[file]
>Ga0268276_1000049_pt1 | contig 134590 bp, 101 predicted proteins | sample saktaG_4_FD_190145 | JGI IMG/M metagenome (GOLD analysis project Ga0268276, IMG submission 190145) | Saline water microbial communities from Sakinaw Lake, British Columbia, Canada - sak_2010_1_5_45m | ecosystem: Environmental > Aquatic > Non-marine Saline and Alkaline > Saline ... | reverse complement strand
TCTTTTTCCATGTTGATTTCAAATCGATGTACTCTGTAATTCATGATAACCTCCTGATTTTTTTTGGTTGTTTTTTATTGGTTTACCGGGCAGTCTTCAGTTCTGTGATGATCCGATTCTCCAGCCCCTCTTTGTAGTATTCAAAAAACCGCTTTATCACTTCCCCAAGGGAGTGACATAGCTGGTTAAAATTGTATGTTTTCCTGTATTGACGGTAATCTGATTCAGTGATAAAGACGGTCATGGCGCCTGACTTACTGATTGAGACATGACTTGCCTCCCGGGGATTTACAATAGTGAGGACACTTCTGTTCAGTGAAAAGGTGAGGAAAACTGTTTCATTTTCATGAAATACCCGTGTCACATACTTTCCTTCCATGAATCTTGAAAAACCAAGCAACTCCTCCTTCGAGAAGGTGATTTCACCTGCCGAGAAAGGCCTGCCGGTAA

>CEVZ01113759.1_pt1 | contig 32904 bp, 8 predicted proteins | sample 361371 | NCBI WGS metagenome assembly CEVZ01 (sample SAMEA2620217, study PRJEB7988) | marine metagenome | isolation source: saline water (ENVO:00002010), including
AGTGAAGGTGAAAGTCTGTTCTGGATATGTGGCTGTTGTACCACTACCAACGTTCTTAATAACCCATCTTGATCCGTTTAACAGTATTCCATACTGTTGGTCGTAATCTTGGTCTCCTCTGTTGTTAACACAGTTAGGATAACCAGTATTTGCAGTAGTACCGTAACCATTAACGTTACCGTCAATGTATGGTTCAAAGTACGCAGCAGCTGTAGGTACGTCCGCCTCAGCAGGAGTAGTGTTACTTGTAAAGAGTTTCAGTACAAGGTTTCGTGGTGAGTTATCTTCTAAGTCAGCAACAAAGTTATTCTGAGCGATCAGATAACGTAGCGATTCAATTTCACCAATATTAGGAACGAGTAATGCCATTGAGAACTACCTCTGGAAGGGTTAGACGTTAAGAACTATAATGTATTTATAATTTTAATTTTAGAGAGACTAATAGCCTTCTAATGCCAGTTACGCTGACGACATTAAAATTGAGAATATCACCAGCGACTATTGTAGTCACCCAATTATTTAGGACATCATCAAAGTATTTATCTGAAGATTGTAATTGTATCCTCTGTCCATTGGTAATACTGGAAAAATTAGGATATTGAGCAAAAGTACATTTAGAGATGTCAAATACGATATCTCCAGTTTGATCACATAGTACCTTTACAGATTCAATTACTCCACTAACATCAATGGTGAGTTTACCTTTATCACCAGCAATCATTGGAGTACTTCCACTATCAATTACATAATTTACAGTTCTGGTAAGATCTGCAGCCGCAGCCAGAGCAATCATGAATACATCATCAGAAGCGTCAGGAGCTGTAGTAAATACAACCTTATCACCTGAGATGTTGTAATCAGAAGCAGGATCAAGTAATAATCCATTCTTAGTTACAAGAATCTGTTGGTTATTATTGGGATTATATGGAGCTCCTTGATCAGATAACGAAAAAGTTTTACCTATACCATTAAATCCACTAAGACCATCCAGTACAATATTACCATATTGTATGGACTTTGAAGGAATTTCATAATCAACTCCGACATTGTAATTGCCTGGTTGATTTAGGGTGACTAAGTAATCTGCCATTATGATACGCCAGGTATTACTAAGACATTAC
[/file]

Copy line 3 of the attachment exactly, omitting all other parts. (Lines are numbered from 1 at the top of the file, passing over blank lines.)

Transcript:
>CEVZ01113759.1_pt1 | contig 32904 bp, 8 predicted proteins | sample 361371 | NCBI WGS metagenome assembly CEVZ01 (sample SAMEA2620217, study PRJEB7988) | marine metagenome | isolation source: saline water (ENVO:00002010), including